Apr 27 2009
Brought to you by: James with special thanks to simX and Michel Evrard.
All right you security freaks. It’s time to make your computer a fortress. I’m sure that most of you have at least a password set on your user and the password prompt activated at startup, otherwise you wouldn’t be here. But did you know that anyone with access to your computer can boot from the install CD and reset your password? Well, they can, and if they want to, they will.
Call me paranoid, but I like plenty of security, especially on my iBook.
As I’m sure you all know, the ROM (open firmware) is the first part of your computer to activate. It then tells everything else what to do. What we’re going to do today is put a password on that guy, thus disallowing anything else to activate (including the CD Drive and the Hard Drive) without the proper password. Here’s what you do:
Boot up, holding command-option-o-f
You’ll now see a white screen with a few basic instructions. At this screen, enter setenv security-mode full
You’ll be asked to enter a password, do so, confirm, and now you’re ready.
You’ll be asked for your password. Enter it. Now you’re on your way to a normal restart.
Incase you ever want to disable this feature, just enter setenv security-mode none
To re-enable it, just enter setenv security-mode full again.
Note: This security mode disables everything but booting straight to the Hard Drive. If you want to boot to the Command Line or a CD, you’ll have to disable the security.
Thanks to simX, we now know how to override this feature. “First, you need to open up the computer and add or remove a memory module (this is essential). Then, turn on the computer and immediately zap the PRAM, by holding down the keys Command-Option-P-R. Keep holding them down until you hear 3 additional startup chimes (that’s in addition to the first one you hear when powering on) — this will make sure you zap the PRAM. You’ll now be able to start up the computer without needing to enter the open firmware password. You may return the removed memory module at any time after this point.”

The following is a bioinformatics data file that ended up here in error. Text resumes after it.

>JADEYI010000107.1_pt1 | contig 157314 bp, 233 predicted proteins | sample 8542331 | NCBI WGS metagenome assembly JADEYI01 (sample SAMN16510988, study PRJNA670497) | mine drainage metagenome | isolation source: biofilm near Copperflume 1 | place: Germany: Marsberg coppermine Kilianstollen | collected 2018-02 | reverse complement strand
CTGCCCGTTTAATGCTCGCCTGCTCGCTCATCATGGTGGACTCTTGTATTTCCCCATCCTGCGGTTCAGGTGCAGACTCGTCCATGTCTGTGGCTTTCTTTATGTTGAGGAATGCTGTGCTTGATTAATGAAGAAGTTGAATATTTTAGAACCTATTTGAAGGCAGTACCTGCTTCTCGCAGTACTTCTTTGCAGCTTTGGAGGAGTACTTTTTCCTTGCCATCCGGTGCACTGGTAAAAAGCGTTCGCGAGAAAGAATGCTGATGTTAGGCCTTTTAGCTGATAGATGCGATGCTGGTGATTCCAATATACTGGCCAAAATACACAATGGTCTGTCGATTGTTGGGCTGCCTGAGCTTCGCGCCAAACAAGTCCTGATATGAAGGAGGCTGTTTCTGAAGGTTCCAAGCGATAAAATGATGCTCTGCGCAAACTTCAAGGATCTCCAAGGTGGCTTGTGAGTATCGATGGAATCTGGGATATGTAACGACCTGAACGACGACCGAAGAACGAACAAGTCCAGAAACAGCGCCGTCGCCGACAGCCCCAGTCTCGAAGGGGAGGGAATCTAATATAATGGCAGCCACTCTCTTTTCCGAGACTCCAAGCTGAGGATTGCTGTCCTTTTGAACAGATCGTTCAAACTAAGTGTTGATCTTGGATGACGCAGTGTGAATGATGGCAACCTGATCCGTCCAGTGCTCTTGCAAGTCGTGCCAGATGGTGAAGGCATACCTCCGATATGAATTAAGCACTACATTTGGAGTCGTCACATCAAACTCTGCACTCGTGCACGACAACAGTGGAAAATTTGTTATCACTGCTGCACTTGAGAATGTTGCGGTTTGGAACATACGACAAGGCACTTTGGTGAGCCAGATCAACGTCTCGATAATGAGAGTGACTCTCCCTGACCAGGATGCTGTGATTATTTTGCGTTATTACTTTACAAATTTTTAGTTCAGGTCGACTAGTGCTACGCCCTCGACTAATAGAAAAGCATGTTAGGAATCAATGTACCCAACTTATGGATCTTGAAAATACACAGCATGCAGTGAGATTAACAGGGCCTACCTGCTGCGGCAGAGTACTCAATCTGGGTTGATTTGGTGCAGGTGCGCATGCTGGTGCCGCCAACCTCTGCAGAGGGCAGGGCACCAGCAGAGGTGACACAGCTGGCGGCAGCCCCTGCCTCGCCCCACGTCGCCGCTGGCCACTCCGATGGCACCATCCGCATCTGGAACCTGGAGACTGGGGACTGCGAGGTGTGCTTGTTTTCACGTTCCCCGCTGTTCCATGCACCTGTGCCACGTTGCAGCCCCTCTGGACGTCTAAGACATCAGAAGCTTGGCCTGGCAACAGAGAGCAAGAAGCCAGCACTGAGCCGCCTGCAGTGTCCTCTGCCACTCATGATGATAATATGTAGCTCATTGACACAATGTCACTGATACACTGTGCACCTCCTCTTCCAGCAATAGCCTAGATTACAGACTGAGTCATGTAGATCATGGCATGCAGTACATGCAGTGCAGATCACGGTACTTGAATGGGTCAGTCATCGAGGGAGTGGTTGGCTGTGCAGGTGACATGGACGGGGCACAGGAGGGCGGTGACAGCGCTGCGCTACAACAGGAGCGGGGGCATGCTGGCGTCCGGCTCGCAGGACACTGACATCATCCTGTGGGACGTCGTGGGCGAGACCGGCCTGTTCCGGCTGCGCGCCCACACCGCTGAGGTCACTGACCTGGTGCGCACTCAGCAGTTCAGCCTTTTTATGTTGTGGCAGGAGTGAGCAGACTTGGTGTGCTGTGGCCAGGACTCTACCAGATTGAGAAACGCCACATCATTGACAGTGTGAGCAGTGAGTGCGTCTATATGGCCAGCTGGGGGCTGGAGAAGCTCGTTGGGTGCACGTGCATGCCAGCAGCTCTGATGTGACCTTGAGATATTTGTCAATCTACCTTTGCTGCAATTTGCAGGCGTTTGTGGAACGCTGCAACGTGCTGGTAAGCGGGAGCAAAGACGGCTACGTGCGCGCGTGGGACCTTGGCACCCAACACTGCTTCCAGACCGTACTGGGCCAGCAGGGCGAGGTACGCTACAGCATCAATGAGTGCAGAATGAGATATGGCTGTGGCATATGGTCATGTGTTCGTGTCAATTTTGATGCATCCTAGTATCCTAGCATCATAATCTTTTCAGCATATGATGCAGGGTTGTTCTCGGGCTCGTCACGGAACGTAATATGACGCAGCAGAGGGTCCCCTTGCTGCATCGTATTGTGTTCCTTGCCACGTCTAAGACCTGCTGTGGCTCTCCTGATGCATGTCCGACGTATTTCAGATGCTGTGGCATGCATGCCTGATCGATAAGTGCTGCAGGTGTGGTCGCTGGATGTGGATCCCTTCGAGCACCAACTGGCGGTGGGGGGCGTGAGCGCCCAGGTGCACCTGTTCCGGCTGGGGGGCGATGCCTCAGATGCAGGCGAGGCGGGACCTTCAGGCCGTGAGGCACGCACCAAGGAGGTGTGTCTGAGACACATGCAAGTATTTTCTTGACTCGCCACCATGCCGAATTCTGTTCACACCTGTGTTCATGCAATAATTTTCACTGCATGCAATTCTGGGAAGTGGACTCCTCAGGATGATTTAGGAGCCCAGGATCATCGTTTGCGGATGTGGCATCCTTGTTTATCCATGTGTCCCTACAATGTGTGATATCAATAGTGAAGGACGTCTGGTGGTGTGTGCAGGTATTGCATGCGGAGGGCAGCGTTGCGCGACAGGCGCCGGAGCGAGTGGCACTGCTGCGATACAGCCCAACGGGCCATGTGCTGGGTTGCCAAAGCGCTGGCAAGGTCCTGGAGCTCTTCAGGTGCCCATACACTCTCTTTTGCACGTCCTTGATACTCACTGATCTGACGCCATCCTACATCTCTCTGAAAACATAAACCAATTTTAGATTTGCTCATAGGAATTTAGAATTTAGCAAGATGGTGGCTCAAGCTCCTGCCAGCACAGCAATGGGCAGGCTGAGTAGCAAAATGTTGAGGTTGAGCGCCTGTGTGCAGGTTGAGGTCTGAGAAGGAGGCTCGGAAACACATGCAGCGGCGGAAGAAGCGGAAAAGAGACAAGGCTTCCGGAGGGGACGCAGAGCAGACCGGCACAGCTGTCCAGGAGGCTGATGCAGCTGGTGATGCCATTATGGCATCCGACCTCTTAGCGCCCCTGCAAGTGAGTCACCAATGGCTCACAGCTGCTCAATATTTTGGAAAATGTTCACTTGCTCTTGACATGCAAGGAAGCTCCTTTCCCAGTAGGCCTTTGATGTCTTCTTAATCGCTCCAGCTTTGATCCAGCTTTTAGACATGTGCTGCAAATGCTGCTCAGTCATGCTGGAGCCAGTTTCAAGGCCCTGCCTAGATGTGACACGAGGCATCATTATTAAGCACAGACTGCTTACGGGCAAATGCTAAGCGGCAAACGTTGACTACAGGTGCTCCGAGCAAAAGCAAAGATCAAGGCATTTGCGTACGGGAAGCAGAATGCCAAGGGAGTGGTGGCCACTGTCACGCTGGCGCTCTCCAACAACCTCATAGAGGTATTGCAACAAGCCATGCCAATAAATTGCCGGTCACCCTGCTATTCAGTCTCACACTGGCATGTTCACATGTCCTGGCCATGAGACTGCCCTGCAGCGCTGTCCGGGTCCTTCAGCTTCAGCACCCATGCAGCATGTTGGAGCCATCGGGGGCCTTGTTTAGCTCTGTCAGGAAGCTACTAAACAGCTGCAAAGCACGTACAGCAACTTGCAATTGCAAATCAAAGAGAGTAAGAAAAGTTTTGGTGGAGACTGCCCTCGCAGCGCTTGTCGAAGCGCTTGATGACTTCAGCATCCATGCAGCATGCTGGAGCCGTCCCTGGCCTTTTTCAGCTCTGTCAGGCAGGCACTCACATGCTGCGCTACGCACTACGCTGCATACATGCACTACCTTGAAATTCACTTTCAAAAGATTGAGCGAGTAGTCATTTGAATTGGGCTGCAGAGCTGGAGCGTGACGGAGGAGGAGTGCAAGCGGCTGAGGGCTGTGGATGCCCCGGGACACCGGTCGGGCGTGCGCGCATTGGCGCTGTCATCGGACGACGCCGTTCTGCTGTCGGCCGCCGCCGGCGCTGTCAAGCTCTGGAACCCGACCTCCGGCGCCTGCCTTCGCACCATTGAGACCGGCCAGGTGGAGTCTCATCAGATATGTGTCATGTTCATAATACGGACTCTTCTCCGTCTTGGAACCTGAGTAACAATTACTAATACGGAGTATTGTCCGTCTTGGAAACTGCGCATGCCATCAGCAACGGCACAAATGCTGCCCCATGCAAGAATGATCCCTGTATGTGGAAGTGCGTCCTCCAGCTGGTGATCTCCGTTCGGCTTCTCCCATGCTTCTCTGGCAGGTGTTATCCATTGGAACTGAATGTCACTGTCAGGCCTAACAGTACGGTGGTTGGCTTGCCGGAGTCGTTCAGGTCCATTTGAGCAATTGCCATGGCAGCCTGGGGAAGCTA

simX would also like to point out that there are some faults to this feature. “One of these is an alternate keyboard layout: when booting into open firmware, your keyboard layout will always be the default QWERTY layout (unless there’s some way to set this of which I don’t know — I’d be interested). So you could accidentally enter a password in your default keyboard layout, but the password will actually be entered in the QWERTY layout. Next time you try to enter your password when you restart, it won’t work.”
Michel Evrard has a way to change the keyboard’s layout as it is perceived by Open Firmware. “The default layout used before login is actually the root user default layout, and is certainly QWERTY when you install your machine with such a keyboard. Activate the root user from an Admin account (sudo passwd root, etc…), login as root, go into System Preferences to change your keyboard layout to fit what you need, and logoff from root. Et voilÃ ! This default keyboard layout is also probably in a plist file belonging to root and can then be edited without activating the root user which is I admit a better solution. But I haven’t had the time to do the search yet. If you find it, I will be interested !!”
Well, I hope you enjoyed my security tutorial. Have fun!
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